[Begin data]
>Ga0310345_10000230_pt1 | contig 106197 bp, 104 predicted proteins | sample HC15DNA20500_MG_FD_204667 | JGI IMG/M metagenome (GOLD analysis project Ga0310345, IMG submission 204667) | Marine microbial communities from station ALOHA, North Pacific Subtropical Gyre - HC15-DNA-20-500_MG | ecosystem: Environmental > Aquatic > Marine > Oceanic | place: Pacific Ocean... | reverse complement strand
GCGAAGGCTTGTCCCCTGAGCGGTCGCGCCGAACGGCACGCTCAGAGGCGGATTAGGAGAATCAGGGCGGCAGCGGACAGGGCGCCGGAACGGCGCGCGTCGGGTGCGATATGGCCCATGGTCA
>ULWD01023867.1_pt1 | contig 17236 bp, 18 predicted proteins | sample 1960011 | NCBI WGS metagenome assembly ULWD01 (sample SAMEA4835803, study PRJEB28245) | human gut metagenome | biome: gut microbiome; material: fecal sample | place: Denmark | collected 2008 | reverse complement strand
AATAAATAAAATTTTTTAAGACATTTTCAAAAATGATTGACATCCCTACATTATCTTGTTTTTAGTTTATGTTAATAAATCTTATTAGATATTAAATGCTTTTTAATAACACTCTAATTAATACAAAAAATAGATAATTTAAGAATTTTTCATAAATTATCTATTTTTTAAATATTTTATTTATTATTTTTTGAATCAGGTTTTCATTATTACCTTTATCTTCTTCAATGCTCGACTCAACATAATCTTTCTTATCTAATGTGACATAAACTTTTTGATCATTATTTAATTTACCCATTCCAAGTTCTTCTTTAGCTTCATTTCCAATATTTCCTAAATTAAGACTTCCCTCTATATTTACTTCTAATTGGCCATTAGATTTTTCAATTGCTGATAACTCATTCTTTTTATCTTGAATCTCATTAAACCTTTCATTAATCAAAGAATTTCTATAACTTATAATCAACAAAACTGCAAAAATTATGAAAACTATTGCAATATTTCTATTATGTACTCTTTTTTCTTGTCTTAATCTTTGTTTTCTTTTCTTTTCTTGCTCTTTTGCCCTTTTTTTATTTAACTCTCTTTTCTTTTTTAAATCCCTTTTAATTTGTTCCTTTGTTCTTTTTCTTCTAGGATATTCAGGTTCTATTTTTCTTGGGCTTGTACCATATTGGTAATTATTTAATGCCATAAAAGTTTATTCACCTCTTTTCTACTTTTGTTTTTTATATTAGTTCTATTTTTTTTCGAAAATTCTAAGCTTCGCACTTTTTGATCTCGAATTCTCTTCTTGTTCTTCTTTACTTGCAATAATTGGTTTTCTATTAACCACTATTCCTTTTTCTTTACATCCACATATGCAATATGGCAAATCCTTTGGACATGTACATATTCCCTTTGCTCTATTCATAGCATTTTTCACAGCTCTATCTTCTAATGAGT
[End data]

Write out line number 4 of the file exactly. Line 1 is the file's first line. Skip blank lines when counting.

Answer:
AATAAATAAAATTTTTTAAGACATTTTCAAAAATGATTGACATCCCTACATTATCTTGTTTTTAGTTTATGTTAATAAATCTTATTAGATATTAAATGCTTTTTAATAACACTCTAATTAATACAAAAAATAGATAATTTAAGAATTTTTCATAAATTATCTATTTTTTAAATATTTTATTTATTATTTTTTGAATCAGGTTTTCATTATTACCTTTATCTTCTTCAATGCTCGACTCAACATAATCTTTCTTATCTAATGTGACATAAACTTTTTGATCATTATTTAATTTACCCATTCCAAGTTCTTCTTTAGCTTCATTTCCAATATTTCCTAAATTAAGACTTCCCTCTATATTTACTTCTAATTGGCCATTAGATTTTTCAATTGCTGATAACTCATTCTTTTTATCTTGAATCTCATTAAACCTTTCATTAATCAAAGAATTTCTATAACTTATAATCAACAAAACTGCAAAAATTATGAAAACTATTGCAATATTTCTATTATGTACTCTTTTTTCTTGTCTTAATCTTTGTTTTCTTTTCTTTTCTTGCTCTTTTGCCCTTTTTTTATTTAACTCTCTTTTCTTTTTTAAATCCCTTTTAATTTGTTCCTTTGTTCTTTTTCTTCTAGGATATTCAGGTTCTATTTTTCTTGGGCTTGTACCATATTGGTAATTATTTAATGCCATAAAAGTTTATTCACCTCTTTTCTACTTTTGTTTTTTATATTAGTTCTATTTTTTTTCGAAAATTCTAAGCTTCGCACTTTTTGATCTCGAATTCTCTTCTTGTTCTTCTTTACTTGCAATAATTGGTTTTCTATTAACCACTATTCCTTTTTCTTTACATCCACATATGCAATATGGCAAATCCTTTGGACATGTACATATTCCCTTTGCTCTATTCATAGCATTTTTCACAGCTCTATCTTCTAATGAGT